Truant students face consequences

As absences pile up for many students, truancy guidelines are explained

By Macy Landes

Truancy, in the LHS Student Handbook, is defined as “any three consecutive unexcused absences, any five unexcused absences in a semester or any seven unexcused absences in a school year, whichever occurs first.”

This means class periods. If a student is not excused from their first-hour class, for example, and decides to skip that class three days in a row, that counts as three unexcused absences in a row, making the student legally truant.

“Truancy is not being where you are supposed to be,” assistant principal Margene Brohammer said. “It is not attending classes….If you’re at a funeral or if you have a reasonable excuse and your parents are in the loop, then that’s not going to be truancy. Unexcused is the part that’s important.”

Every few weeks, counselors, assistant principals and social workers meet to discuss attendance for the students they oversee.

“…We understand that there are situations that come up and that things happen,” counselor Aaron Ebke said. “What we look at when we meet together is, ‘Are students missing repeatedly?’ ‘Is it happening often?’ [and] ‘How close are you getting to that three [unexcused absences] in a row?’”

Once a student is considered truant, there are many different routes administrators take in order to inform students and their parents.

“We use different ways depending upon the situation,” Brohammer said. “But we work with families, we work with the student and again we want to get them the support that they need. Usually a letter is sent home but it might be a phone call. It might be in a conference with a student. Again, there’s not just a ‘one size fits all’ notification. We do a letter, we do a conference with the student, we do parent conferences, and it might be the administrator, it might be the social worker, it might be the counselor.”

After being notified of the truancy, students are usually required to appear before a judge to explain why they weren’t coming to school. There are exceptions though, which is evident through a student who asked to remain anonymous. We will call them Don.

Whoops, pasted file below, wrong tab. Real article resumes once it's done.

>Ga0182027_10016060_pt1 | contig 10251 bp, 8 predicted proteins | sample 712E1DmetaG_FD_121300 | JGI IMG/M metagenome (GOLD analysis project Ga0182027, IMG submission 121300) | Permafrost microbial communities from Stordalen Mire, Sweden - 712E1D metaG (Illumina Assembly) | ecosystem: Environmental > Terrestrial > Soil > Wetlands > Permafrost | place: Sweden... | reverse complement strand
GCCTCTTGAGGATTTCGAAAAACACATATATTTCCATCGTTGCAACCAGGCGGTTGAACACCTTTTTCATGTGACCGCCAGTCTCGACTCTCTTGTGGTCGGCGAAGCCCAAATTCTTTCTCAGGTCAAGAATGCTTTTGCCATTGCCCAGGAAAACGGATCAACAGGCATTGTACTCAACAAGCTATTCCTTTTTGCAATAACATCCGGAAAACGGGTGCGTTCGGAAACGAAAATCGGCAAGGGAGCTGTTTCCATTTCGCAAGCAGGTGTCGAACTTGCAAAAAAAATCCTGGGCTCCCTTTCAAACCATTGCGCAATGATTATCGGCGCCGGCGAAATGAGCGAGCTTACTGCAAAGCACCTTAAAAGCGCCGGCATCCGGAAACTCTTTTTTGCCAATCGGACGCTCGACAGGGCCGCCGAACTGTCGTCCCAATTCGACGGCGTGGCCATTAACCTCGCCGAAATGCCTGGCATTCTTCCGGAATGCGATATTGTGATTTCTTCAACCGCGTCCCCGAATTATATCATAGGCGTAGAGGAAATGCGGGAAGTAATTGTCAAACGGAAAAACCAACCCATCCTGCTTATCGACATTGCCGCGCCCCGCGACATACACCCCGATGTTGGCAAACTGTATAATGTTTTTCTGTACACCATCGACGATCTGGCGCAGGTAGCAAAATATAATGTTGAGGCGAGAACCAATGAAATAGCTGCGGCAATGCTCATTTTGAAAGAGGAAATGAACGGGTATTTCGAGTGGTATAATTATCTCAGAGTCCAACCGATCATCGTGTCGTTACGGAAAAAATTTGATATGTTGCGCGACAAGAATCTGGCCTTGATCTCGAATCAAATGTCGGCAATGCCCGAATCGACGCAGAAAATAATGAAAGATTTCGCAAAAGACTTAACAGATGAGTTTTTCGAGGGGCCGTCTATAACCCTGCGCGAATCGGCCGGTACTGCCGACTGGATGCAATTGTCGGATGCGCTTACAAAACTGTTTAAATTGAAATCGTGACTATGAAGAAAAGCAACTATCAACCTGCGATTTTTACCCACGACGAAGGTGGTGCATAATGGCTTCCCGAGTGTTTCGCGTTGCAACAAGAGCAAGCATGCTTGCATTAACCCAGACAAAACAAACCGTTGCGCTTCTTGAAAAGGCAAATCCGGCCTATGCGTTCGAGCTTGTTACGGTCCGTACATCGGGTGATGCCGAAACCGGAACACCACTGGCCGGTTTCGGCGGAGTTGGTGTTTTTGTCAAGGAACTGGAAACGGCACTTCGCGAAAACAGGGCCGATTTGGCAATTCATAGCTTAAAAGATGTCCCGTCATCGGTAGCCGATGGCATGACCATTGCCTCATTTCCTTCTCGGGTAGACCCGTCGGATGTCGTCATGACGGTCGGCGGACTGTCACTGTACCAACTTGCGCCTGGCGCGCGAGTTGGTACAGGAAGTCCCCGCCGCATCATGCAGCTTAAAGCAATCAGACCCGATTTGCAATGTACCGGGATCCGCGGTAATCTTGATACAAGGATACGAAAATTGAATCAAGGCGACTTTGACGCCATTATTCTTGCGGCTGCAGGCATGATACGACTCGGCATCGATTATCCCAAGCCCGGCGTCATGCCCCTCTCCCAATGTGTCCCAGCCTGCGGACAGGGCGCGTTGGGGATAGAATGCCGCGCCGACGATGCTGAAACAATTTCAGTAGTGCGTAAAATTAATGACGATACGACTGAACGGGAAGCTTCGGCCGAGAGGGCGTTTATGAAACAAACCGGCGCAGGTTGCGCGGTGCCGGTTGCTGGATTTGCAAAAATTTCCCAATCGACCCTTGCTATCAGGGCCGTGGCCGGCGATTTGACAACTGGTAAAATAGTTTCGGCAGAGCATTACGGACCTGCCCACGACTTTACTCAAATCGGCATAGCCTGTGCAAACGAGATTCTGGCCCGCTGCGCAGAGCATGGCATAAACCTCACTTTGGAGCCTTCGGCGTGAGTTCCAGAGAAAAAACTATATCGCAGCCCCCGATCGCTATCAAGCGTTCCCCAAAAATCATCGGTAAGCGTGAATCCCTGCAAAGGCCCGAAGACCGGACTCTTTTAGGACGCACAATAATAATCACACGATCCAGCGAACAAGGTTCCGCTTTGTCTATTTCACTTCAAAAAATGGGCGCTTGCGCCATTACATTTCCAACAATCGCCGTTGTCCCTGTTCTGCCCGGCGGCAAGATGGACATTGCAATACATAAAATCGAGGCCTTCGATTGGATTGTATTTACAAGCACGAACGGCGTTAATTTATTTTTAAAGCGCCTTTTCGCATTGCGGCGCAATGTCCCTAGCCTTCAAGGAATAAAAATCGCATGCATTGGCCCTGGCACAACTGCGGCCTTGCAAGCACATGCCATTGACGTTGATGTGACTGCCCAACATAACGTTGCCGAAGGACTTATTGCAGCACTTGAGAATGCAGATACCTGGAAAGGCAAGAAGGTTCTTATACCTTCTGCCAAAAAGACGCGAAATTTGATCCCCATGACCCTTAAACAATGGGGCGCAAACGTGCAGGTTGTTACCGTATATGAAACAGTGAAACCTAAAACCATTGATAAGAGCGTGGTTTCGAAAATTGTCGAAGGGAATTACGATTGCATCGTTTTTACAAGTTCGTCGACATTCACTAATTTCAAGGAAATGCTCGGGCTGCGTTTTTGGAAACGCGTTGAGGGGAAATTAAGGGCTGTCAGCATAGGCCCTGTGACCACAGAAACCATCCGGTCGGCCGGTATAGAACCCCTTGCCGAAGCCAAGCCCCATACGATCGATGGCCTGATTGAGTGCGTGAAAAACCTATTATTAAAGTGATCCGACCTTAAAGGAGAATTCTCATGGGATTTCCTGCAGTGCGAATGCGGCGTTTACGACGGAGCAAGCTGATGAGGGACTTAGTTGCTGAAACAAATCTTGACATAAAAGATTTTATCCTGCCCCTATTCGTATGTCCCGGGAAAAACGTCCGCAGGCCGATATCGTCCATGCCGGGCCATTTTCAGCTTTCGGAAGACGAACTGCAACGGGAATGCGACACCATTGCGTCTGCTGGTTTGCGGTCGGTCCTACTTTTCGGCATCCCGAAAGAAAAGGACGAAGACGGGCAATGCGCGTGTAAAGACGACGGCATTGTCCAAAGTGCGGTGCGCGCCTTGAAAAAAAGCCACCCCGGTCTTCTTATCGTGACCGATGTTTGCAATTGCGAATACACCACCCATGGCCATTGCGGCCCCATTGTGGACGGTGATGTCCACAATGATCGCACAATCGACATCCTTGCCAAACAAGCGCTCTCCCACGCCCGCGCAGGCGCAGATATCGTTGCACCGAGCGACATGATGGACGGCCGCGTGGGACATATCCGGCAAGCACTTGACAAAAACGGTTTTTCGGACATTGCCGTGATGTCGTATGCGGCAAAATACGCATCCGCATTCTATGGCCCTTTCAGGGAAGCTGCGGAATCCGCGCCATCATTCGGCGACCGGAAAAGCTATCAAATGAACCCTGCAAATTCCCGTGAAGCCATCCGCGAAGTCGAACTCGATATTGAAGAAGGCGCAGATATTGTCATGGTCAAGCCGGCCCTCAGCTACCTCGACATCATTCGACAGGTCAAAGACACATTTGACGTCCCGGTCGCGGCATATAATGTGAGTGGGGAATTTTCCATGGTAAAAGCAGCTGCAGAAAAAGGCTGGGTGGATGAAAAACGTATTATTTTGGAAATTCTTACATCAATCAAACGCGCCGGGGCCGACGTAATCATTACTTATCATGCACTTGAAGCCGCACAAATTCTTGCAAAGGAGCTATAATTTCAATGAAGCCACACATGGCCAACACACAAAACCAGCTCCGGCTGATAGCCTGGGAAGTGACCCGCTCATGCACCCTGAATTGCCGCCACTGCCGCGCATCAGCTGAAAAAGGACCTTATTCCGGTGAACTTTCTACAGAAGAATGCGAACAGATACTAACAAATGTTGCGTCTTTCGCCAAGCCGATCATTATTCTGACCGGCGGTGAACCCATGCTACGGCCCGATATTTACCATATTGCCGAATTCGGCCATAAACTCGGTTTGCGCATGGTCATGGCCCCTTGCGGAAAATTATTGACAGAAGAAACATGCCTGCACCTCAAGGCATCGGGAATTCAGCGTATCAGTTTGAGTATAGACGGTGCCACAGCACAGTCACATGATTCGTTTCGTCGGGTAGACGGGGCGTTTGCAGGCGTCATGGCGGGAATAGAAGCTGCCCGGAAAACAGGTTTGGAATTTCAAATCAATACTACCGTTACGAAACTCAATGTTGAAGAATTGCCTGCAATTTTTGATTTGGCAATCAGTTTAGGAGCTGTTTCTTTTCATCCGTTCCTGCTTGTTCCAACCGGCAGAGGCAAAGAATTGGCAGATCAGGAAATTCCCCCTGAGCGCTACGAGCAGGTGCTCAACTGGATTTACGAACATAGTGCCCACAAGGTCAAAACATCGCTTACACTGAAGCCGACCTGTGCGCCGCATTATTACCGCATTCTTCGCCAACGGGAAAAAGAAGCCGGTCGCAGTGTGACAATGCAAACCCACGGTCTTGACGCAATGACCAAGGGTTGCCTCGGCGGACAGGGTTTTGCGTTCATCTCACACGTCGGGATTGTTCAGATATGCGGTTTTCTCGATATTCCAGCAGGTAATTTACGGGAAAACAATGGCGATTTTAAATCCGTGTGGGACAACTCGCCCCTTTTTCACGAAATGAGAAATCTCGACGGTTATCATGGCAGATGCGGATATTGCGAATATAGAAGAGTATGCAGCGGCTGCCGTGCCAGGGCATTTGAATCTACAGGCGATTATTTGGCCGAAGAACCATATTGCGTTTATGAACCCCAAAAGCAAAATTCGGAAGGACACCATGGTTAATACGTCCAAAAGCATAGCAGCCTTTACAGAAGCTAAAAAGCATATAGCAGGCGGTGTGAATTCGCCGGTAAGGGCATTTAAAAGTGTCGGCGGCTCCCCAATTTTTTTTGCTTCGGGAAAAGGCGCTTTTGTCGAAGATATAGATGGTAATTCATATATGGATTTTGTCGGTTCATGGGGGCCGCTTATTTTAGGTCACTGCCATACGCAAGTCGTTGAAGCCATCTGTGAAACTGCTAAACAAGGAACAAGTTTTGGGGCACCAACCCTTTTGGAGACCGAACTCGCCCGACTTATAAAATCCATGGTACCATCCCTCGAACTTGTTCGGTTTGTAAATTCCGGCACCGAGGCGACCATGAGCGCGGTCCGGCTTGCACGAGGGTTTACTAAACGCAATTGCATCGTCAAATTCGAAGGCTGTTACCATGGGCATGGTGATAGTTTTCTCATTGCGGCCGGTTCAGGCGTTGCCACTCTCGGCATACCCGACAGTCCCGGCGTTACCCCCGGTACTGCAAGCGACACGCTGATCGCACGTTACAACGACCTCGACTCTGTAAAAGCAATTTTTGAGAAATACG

“I actually [instead of going to court] had a relatively brief meeting with my principal and the district attorney’s office instead,” Don said. “I did not meet with a judge.”

Just like there are different ways administrators discipline truant students, there are different reasons for students choosing not to attend classes in the first place.

“Most of the time [I skipped] because [of] the people here,” another anonymous student, Tina, said. “I try to stay out of trouble and stuff, but it seems like no one wants to listen to me.”

Administrators hear many of the things that drive students to skip school.

“Some students will say that it’s boredom because things are too hard, some will say it’s boredom because things are too easy,” Brohammer said. “Some will say ‘It’s too many people,’ some will say ‘I’m used to a larger environment,’ some people will say it’s a feeling of independence and kind of getting away with something, and others will say that they don’t like being dependent.”

Truancy can follow students for the rest of their lives.

“I talk about high school graduation as, it’s not the goal, but it’s the first thing you can do to set yourself up for the rest of your life,” Brohammer said. “I don’t want a bunch of 90-year-olds looking back and regretting that they didn’t do what it took when they were 17 or 18 to graduate.”

But when students are willing to make an effort, Brohammer says, it makes the process of getting back on track much easier.

“Usually when our kids say, ‘I’m going to give it a try,’ they find out they don’t hate it,” Brohammer said. “It’s not like it’s Brussels sprouts or anything, attending, it’s just getting back into the habit that regular attendance is… There are plenty of students here at Lawrence High who, every single class, every single day, they’re there, they’re taking care of business. So, it is possible to not be truant.”

All in all, evading truancy is the only way to allow yourself to graduate.

“If you want to graduate, I expect y’all to go to school,” Tina said.